EA: Complaints About On-Disc DLC Are 'Nonsense'

from the tomato,-tomahto dept

We’ve long discussed how game downloadable content (DLC) can be done right, but more often than not it’s done very, very wrong. On the positive side you have CD Projekt Red, who recently decided to offer two free pieces of DLC for The Witcher 3 every week for months, helping to build a positive relationship with fans while keeping the game consistently in the public (and media’s) eye. More often than not however you have efforts like Bungie’s recent flubs with Destiny, or Ubisoft’s pretty but incredibly shitty DLC approach to Assasin’s Creed, Unity.

And then there’s EA, whose quality control issues, treatment of employees and obsession with low-value microtransactions are now legendary in the gaming industry. The company has made nickel and diming DLC high art, at times stuffing $60 launch titles with dozens of pieces of DLC at $5 or more a pop — already embedded on the disc. Whether you like this idea or not, there’s little debate that EA has quite often pushed the idea of microtransactions too far.

But what you might call obnoxious and greedy, EA COO Peter Moore continues to call “innovative value proposition.” Speaking recently to Gamespot, Moore quite-proudly proclaimed that it’s “nonsense” to believe publishers sell incomplete titles in order to make money off of missing content:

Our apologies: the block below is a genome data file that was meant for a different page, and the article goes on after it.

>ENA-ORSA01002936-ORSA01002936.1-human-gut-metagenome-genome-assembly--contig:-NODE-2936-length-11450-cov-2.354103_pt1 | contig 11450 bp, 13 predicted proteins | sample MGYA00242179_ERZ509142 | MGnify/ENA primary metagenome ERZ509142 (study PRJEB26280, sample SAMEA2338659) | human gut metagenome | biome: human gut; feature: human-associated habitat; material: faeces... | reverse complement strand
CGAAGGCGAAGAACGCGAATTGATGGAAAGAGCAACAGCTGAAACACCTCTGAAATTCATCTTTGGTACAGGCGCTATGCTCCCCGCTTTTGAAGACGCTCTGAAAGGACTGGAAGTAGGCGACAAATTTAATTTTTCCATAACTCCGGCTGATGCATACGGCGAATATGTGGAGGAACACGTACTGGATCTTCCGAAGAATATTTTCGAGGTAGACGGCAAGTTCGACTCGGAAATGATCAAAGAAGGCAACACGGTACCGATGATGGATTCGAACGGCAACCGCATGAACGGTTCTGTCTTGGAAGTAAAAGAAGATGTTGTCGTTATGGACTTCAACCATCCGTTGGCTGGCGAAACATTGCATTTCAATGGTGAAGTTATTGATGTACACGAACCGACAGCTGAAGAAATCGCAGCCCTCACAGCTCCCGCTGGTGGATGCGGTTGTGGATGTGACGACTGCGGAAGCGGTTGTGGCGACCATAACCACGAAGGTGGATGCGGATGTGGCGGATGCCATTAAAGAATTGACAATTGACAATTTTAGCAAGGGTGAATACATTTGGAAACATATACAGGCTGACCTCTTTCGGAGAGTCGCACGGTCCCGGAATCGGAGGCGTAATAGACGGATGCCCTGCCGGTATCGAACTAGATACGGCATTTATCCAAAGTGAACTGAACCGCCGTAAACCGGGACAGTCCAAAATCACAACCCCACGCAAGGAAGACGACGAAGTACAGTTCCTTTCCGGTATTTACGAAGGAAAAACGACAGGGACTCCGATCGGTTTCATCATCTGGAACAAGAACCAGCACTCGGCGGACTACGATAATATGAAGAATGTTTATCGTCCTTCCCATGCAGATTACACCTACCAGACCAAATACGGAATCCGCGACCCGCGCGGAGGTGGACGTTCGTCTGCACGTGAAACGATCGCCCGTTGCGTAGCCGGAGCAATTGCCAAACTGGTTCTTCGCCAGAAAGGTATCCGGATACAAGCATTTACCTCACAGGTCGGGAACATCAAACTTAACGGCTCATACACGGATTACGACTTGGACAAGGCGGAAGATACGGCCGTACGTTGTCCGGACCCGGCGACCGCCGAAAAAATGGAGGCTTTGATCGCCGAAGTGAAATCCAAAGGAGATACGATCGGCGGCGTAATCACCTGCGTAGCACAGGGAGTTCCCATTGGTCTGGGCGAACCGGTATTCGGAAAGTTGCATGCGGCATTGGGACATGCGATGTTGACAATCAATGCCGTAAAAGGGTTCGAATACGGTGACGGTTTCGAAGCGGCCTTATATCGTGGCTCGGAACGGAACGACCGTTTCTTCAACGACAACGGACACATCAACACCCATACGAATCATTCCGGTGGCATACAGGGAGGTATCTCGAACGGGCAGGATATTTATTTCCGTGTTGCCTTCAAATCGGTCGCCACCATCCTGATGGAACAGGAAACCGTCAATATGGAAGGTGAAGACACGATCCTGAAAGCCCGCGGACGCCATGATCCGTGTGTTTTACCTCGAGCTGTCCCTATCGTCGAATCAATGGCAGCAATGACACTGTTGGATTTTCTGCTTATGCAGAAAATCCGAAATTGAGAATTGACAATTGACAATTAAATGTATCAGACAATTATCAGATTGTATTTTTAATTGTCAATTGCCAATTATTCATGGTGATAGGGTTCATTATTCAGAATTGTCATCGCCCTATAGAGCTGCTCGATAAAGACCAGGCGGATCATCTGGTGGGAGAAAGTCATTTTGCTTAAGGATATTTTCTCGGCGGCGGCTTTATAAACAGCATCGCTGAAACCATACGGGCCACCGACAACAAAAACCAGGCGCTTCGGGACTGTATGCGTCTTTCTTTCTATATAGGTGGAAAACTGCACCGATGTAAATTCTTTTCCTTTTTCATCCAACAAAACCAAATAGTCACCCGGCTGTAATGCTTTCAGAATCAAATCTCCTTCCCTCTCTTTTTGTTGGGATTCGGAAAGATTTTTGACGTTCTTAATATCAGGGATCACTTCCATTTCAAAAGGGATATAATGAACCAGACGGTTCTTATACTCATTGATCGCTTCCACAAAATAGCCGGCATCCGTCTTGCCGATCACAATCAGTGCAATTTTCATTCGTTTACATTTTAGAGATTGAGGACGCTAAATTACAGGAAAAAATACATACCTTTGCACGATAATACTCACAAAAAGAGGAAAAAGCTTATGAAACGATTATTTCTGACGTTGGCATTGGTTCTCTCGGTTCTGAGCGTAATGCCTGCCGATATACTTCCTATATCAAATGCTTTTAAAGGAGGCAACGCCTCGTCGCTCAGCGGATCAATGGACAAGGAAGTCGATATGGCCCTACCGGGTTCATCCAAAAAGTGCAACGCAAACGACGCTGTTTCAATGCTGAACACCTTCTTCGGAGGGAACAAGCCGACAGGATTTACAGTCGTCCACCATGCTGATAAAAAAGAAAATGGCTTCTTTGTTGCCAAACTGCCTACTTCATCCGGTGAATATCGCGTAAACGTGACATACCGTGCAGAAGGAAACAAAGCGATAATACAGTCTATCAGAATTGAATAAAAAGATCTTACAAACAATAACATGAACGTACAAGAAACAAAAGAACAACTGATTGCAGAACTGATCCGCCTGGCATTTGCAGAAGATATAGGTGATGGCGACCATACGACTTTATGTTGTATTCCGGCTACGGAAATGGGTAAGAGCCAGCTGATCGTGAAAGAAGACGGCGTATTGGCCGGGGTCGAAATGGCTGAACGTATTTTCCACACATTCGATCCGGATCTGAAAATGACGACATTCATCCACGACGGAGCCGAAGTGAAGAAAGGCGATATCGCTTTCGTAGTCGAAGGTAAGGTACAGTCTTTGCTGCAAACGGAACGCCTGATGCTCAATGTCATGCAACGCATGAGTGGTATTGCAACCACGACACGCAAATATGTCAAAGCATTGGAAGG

“A lot of that resistance comes from the erroneous belief that somehow companies will ship a game incomplete, and then try to sell you stuff they have already made and held back. Nonsense. You come and stand where I am, next to Visceral’s studio, and you see the work that is being done right now. And it’s not just DLC, this is free updates and ongoing balance changes.”

Well, one, things like “free updates” and “balance changes” are part of routine maintenance for a title, and since they often involve fixing bugs — aren’t really part of the conversation. Still, Moore would prefer it if gamers thought about future EA DLC as if it were “APIs,” not content already on the disc that customers should have gotten with the original game:

“Think of them as APIs,” he said. “Knowing down the road that something needs to sit on what you’ve already made, means you have to put some foundations down. What people are confused about is they think DLC is secretly on the disc, and that it’s somehow unlocked when we say.”